Part 4 in The psychology of challenges series.

They say you get butterflies when you’re nervous. But I wasn’t just nervous. The movement coming from my stomach was less like butterflies and more like a flock of geese in full flight…. heading south.

My stomach churned. My blood pressure rose and I’m sure if someone could have checked my adrenaline and cortisol levels, they would have been through the roof.

What was the reason behind this all-encompassing, intense bodily reaction?

Fear.

I was on my way to participate in a 2.5km open water swim from Sydney’s Balmain, across the harbour, around Cockatoo Island and back.

Despite training for six months in a pool where I had built up to 3km swims, I suddenly felt unprepared. Physically, I knew that I could swim the distance but mentally, I wasn’t ready.

In the week leading up to the event, I imagined every possible worse-case scenario ranging from being taken by a shark to actually drowning. Dire warnings from well-meaning friends and family did nothing to ease my growing anxiety but I laughed them off telling them to keep an eye out for my death on Sunday’s evening news. But inside I wasn’t laughing.

On the morning of the swim, I sat in my car questioning my sanity and trying desperately to remember the reason I had thought this swim was a good idea. A vague recollection of a conversation I had with my sister came back to me … something about wanting to be challenged  and stepping out of my comfort zone… blah, blah, blah.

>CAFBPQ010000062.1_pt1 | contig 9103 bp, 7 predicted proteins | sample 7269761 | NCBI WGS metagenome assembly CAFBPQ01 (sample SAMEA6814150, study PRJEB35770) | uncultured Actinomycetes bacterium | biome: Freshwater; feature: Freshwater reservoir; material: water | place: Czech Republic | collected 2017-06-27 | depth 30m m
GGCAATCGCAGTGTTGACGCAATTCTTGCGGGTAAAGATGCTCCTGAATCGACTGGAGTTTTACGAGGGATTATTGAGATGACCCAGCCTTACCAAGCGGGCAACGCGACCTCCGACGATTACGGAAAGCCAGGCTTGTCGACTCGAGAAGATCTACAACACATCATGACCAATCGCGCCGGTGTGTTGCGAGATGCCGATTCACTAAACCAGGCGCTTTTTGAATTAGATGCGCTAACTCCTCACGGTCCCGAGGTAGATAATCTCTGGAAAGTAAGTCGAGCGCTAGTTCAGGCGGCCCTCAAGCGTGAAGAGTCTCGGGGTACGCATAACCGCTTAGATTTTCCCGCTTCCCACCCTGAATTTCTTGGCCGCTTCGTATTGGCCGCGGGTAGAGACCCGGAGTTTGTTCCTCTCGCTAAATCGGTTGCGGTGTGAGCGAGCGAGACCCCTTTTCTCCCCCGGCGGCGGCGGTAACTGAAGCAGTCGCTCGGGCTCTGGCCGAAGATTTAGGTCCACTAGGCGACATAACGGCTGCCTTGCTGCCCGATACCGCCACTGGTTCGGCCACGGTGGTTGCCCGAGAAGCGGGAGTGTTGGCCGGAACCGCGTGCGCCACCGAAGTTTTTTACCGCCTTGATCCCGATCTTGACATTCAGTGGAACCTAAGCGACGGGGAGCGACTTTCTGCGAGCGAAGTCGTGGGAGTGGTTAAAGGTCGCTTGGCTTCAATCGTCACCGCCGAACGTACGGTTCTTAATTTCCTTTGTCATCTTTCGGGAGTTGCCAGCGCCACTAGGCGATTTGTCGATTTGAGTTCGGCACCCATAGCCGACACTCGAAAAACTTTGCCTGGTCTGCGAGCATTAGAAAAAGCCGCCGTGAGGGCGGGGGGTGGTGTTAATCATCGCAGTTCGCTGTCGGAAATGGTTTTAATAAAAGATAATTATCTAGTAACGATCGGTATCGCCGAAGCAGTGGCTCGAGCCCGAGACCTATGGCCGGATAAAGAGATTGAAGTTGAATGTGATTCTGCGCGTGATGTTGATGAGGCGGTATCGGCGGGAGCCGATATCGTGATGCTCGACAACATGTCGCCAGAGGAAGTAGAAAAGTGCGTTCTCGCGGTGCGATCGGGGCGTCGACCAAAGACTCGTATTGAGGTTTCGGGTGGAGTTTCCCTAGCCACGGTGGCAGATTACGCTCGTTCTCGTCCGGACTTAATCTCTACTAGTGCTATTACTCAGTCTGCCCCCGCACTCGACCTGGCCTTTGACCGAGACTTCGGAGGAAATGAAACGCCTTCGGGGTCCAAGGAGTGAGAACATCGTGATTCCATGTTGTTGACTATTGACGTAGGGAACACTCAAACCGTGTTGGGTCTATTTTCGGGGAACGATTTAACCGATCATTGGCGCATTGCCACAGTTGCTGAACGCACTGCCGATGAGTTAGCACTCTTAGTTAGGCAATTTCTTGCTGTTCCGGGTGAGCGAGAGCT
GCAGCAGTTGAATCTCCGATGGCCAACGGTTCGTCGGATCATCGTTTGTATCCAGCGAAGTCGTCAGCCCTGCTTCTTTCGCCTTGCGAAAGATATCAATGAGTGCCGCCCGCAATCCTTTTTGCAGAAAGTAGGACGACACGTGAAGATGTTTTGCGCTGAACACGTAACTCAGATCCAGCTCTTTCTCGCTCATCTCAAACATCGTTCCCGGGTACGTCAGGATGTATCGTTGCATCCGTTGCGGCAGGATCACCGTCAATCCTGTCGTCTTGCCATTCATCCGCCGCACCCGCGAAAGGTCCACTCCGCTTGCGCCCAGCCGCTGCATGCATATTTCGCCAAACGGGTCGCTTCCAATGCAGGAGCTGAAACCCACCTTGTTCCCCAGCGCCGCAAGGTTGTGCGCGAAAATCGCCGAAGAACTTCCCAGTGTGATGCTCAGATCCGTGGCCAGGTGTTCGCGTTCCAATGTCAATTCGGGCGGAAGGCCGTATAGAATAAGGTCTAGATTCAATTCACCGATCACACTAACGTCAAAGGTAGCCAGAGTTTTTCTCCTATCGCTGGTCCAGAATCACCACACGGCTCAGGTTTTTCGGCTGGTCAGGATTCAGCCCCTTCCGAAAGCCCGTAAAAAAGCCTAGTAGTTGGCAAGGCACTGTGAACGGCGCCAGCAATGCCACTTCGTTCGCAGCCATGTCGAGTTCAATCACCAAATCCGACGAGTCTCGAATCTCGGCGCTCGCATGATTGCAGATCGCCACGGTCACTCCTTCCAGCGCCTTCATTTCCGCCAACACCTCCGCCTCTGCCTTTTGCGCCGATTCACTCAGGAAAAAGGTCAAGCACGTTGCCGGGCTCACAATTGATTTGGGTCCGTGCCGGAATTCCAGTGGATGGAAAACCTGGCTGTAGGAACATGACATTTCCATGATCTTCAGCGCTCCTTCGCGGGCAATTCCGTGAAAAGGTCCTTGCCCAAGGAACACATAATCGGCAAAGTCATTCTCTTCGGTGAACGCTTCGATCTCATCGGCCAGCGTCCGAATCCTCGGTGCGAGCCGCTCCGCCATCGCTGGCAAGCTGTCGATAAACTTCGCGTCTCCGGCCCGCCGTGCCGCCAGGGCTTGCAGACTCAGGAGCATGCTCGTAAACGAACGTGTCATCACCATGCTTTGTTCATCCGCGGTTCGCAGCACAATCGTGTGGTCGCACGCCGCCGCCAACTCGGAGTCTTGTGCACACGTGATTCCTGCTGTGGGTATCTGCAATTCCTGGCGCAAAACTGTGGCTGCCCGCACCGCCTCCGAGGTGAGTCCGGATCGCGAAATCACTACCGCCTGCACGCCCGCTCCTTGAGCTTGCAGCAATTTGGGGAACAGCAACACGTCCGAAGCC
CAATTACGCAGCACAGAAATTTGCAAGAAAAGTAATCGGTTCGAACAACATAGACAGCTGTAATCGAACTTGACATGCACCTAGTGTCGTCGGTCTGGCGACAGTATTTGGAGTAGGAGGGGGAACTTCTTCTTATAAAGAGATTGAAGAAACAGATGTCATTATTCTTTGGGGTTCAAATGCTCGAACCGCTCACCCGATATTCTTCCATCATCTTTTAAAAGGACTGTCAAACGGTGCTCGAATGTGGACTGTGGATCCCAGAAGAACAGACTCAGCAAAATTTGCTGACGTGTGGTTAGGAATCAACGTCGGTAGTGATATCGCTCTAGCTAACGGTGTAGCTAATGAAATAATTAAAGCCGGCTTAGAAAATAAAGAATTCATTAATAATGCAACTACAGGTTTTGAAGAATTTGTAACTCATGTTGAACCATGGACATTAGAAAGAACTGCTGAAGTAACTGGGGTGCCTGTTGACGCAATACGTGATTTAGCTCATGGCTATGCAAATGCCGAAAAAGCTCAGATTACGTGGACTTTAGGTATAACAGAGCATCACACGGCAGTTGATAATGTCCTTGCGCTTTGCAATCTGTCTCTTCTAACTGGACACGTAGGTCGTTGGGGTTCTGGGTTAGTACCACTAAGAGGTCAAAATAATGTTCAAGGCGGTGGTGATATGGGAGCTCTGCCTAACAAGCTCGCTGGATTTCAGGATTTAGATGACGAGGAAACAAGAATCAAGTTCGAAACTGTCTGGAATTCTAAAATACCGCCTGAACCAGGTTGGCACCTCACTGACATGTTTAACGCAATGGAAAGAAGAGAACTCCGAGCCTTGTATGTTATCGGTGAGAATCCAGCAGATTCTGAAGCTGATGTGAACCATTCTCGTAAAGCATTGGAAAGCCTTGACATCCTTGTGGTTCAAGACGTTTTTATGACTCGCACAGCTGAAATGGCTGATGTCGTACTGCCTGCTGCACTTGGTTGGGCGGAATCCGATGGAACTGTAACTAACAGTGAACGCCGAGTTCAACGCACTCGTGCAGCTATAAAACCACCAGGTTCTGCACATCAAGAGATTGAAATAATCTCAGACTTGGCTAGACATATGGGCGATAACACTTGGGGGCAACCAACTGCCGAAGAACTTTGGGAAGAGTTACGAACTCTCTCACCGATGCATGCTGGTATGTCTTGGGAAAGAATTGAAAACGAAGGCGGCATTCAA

So intense was my fear that I came extremely close to begging my husband to stop, turn the car around and take me back home.

Back to safety.

Back to where I was comfortable.

Back to where there were no sharks and no prospect of death by drowning.

But I was determined to push through because I didn’t want to let fear define me.

In her book “Feel the fear and do it anyway,” Susan Jeffers says that the only way to get rid of the fear of doing something is to go out and do it.

So I did. I didn’t tell my husband to turn the car around. I jumped into that cold, and might I say, dirty water and swam and swam and swam (did I mention that 2.5km is a bloody long way?).

And the result? I didn’t come last which, by the way, was another one of my fears. I was terrified that I’d be the last swimmer back. I’d be the one who people looked at with a mixture of annoyance and pity. I was afraid that when I exited the water, I’d see embarrassment on my husband’s face rather than pride. More importantly, I knew that simply completing the swim would not be enough for me. Second last would be okay, but not last.

Finishing my swim, I looked up at the volunteers who were helping swimmers out of the water and  with trepidation, asked, “Am I last?”.

“Not even close,” came the reply.

And with these three words the geese were gone, replaced by my own internal happy dance.

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